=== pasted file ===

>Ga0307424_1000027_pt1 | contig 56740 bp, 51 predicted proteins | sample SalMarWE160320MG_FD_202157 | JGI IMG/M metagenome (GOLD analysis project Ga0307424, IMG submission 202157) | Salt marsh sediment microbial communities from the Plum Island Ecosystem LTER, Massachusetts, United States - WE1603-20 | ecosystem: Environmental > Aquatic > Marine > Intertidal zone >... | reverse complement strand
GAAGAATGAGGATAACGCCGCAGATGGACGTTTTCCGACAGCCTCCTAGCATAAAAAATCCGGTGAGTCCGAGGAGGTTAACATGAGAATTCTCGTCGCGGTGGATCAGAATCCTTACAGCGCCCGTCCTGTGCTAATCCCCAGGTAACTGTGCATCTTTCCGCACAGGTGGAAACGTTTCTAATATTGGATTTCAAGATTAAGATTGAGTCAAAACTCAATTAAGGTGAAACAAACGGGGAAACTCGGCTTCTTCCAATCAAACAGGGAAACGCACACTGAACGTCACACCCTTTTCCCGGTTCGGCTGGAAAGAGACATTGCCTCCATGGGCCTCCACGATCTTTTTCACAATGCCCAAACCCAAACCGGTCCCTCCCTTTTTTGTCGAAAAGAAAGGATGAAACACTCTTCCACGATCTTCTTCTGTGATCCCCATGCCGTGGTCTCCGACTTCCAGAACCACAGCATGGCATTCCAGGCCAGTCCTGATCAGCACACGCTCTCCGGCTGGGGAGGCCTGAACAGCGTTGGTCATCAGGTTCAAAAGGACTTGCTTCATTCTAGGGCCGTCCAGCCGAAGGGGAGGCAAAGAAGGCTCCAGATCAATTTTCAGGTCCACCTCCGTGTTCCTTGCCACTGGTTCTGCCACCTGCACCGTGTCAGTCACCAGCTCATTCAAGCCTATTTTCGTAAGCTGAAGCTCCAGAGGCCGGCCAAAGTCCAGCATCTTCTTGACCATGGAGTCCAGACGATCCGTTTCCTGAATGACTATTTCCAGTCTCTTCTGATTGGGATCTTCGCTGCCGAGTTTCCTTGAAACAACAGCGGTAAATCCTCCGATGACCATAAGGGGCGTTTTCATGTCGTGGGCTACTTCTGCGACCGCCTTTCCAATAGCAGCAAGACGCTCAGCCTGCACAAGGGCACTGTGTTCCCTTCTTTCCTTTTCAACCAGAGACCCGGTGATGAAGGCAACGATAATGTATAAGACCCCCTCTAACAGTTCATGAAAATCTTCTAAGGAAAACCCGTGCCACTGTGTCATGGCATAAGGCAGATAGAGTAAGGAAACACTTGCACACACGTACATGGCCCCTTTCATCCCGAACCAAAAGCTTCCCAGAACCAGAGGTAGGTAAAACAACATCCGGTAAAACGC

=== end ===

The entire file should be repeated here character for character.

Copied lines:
>Ga0307424_1000027_pt1 | contig 56740 bp, 51 predicted proteins | sample SalMarWE160320MG_FD_202157 | JGI IMG/M metagenome (GOLD analysis project Ga0307424, IMG submission 202157) | Salt marsh sediment microbial communities from the Plum Island Ecosystem LTER, Massachusetts, United States - WE1603-20 | ecosystem: Environmental > Aquatic > Marine > Intertidal zone >... | reverse complement strand
GAAGAATGAGGATAACGCCGCAGATGGACGTTTTCCGACAGCCTCCTAGCATAAAAAATCCGGTGAGTCCGAGGAGGTTAACATGAGAATTCTCGTCGCGGTGGATCAGAATCCTTACAGCGCCCGTCCTGTGCTAATCCCCAGGTAACTGTGCATCTTTCCGCACAGGTGGAAACGTTTCTAATATTGGATTTCAAGATTAAGATTGAGTCAAAACTCAATTAAGGTGAAACAAACGGGGAAACTCGGCTTCTTCCAATCAAACAGGGAAACGCACACTGAACGTCACACCCTTTTCCCGGTTCGGCTGGAAAGAGACATTGCCTCCATGGGCCTCCACGATCTTTTTCACAATGCCCAAACCCAAACCGGTCCCTCCCTTTTTTGTCGAAAAGAAAGGATGAAACACTCTTCCACGATCTTCTTCTGTGATCCCCATGCCGTGGTCTCCGACTTCCAGAACCACAGCATGGCATTCCAGGCCAGTCCTGATCAGCACACGCTCTCCGGCTGGGGAGGCCTGAACAGCGTTGGTCATCAGGTTCAAAAGGACTTGCTTCATTCTAGGGCCGTCCAGCCGAAGGGGAGGCAAAGAAGGCTCCAGATCAATTTTCAGGTCCACCTCCGTGTTCCTTGCCACTGGTTCTGCCACCTGCACCGTGTCAGTCACCAGCTCATTCAAGCCTATTTTCGTAAGCTGAAGCTCCAGAGGCCGGCCAAAGTCCAGCATCTTCTTGACCATGGAGTCCAGACGATCCGTTTCCTGAATGACTATTTCCAGTCTCTTCTGATTGGGATCTTCGCTGCCGAGTTTCCTTGAAACAACAGCGGTAAATCCTCCGATGACCATAAGGGGCGTTTTCATGTCGTGGGCTACTTCTGCGACCGCCTTTCCAATAGCAGCAAGACGCTCAGCCTGCACAAGGGCACTGTGTTCCCTTCTTTCCTTTTCAACCAGAGACCCGGTGATGAAGGCAACGATAATGTATAAGACCCCCTCTAACAGTTCATGAAAATCTTCTAAGGAAAACCCGTGCCACTGTGTCATGGCATAAGGCAGATAGAGTAAGGAAACACTTGCACACACGTACATGGCCCCTTTCATCCCGAACCAAAAGCTTCCCAGAACCAGAGGTAGGTAAAACAACATCCGGTAAAACGC